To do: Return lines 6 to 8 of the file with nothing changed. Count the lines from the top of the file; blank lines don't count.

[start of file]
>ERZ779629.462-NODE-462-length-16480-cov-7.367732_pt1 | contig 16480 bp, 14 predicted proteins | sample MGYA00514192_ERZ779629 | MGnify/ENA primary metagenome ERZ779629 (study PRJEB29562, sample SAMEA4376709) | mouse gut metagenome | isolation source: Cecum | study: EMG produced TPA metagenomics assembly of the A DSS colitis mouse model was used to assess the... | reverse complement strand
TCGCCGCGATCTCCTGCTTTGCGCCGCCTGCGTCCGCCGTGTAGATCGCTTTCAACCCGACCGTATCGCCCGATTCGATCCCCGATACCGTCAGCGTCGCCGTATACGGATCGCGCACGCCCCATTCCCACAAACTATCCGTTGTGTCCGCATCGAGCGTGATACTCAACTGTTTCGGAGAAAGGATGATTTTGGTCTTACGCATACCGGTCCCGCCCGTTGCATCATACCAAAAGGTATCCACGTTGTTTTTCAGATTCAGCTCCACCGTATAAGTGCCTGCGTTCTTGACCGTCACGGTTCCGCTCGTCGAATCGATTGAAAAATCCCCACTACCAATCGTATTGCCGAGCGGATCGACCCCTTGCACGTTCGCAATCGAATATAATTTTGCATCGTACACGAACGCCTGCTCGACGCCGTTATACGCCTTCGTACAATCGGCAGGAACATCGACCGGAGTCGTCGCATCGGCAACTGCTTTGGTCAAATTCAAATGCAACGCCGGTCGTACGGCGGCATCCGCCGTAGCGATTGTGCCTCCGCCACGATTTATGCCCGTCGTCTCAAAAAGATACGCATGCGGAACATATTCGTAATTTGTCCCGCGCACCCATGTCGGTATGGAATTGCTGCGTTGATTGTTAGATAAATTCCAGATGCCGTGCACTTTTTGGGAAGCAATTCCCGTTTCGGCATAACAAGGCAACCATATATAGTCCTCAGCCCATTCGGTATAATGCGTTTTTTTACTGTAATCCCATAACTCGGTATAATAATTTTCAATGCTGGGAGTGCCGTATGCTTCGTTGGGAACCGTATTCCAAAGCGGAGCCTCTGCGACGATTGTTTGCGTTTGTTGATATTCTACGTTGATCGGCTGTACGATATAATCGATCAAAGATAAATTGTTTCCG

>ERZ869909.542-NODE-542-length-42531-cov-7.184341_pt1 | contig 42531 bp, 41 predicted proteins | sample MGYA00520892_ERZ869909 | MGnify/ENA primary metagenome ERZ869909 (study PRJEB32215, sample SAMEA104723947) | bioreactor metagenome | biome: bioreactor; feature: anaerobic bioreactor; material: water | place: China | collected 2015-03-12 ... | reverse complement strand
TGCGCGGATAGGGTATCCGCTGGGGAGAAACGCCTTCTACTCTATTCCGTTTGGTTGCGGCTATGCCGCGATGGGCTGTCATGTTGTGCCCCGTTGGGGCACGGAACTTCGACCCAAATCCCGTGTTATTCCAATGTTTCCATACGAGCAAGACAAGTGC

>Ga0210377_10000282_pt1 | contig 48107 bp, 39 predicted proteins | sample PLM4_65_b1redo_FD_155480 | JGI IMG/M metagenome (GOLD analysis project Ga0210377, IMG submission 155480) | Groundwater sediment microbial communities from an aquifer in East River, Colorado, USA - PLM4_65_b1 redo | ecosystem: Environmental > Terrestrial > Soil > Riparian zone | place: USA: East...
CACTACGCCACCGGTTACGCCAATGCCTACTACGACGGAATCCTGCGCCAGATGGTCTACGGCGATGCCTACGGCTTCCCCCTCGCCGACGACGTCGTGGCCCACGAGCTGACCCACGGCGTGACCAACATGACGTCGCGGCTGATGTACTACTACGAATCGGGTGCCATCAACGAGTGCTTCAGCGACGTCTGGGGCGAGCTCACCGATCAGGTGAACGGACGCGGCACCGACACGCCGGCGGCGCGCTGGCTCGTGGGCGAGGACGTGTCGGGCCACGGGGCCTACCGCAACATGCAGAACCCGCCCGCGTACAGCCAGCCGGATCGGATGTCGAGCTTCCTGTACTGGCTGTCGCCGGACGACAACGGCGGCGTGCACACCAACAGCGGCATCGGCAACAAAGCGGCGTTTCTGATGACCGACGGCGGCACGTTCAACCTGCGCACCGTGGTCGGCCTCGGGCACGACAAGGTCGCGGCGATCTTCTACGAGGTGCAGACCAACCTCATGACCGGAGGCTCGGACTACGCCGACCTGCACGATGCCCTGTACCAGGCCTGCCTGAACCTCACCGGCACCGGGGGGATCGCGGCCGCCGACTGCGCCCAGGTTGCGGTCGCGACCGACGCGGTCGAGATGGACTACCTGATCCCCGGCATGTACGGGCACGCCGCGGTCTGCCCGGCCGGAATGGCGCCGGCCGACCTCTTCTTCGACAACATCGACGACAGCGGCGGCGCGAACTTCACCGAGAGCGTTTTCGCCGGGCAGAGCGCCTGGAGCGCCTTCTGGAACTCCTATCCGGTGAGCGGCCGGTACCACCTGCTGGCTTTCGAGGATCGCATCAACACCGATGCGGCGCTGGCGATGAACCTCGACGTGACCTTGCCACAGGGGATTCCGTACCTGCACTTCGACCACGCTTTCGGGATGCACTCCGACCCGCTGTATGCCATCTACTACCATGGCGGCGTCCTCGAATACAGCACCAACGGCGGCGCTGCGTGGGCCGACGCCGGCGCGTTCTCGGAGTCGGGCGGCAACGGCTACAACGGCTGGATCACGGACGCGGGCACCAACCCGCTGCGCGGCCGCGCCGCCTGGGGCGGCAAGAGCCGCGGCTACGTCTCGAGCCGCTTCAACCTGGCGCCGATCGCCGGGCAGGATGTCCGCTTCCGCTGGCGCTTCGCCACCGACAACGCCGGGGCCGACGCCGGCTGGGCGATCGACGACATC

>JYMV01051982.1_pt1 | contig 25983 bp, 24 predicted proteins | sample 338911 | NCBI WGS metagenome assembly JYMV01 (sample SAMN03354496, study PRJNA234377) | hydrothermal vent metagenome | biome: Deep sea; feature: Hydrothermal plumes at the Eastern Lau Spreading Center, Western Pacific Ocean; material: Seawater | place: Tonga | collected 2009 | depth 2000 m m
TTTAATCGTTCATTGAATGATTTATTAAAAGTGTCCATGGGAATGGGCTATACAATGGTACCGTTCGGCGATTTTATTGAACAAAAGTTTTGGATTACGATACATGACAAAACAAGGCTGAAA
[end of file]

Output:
CACTACGCCACCGGTTACGCCAATGCCTACTACGACGGAATCCTGCGCCAGATGGTCTACGGCGATGCCTACGGCTTCCCCCTCGCCGACGACGTCGTGGCCCACGAGCTGACCCACGGCGTGACCAACATGACGTCGCGGCTGATGTACTACTACGAATCGGGTGCCATCAACGAGTGCTTCAGCGACGTCTGGGGCGAGCTCACCGATCAGGTGAACGGACGCGGCACCGACACGCCGGCGGCGCGCTGGCTCGTGGGCGAGGACGTGTCGGGCCACGGGGCCTACCGCAACATGCAGAACCCGCCCGCGTACAGCCAGCCGGATCGGATGTCGAGCTTCCTGTACTGGCTGTCGCCGGACGACAACGGCGGCGTGCACACCAACAGCGGCATCGGCAACAAAGCGGCGTTTCTGATGACCGACGGCGGCACGTTCAACCTGCGCACCGTGGTCGGCCTCGGGCACGACAAGGTCGCGGCGATCTTCTACGAGGTGCAGACCAACCTCATGACCGGAGGCTCGGACTACGCCGACCTGCACGATGCCCTGTACCAGGCCTGCCTGAACCTCACCGGCACCGGGGGGATCGCGGCCGCCGACTGCGCCCAGGTTGCGGTCGCGACCGACGCGGTCGAGATGGACTACCTGATCCCCGGCATGTACGGGCACGCCGCGGTCTGCCCGGCCGGAATGGCGCCGGCCGACCTCTTCTTCGACAACATCGACGACAGCGGCGGCGCGAACTTCACCGAGAGCGTTTTCGCCGGGCAGAGCGCCTGGAGCGCCTTCTGGAACTCCTATCCGGTGAGCGGCCGGTACCACCTGCTGGCTTTCGAGGATCGCATCAACACCGATGCGGCGCTGGCGATGAACCTCGACGTGACCTTGCCACAGGGGATTCCGTACCTGCACTTCGACCACGCTTTCGGGATGCACTCCGACCCGCTGTATGCCATCTACTACCATGGCGGCGTCCTCGAATACAGCACCAACGGCGGCGCTGCGTGGGCCGACGCCGGCGCGTTCTCGGAGTCGGGCGGCAACGGCTACAACGGCTGGATCACGGACGCGGGCACCAACCCGCTGCGCGGCCGCGCCGCCTGGGGCGGCAAGAGCCGCGGCTACGTCTCGAGCCGCTTCAACCTGGCGCCGATCGCCGGGCAGGATGTCCGCTTCCGCTGGCGCTTCGCCACCGACAACGCCGGGGCCGACGCCGGCTGGGCGATCGACGACATC

>JYMV01051982.1_pt1 | contig 25983 bp, 24 predicted proteins | sample 338911 | NCBI WGS metagenome assembly JYMV01 (sample SAMN03354496, study PRJNA234377) | hydrothermal vent metagenome | biome: Deep sea; feature: Hydrothermal plumes at the Eastern Lau Spreading Center, Western Pacific Ocean; material: Seawater | place: Tonga | collected 2009 | depth 2000 m m
TTTAATCGTTCATTGAATGATTTATTAAAAGTGTCCATGGGAATGGGCTATACAATGGTACCGTTCGGCGATTTTATTGAACAAAAGTTTTGGATTACGATACATGACAAAACAAGGCTGAAA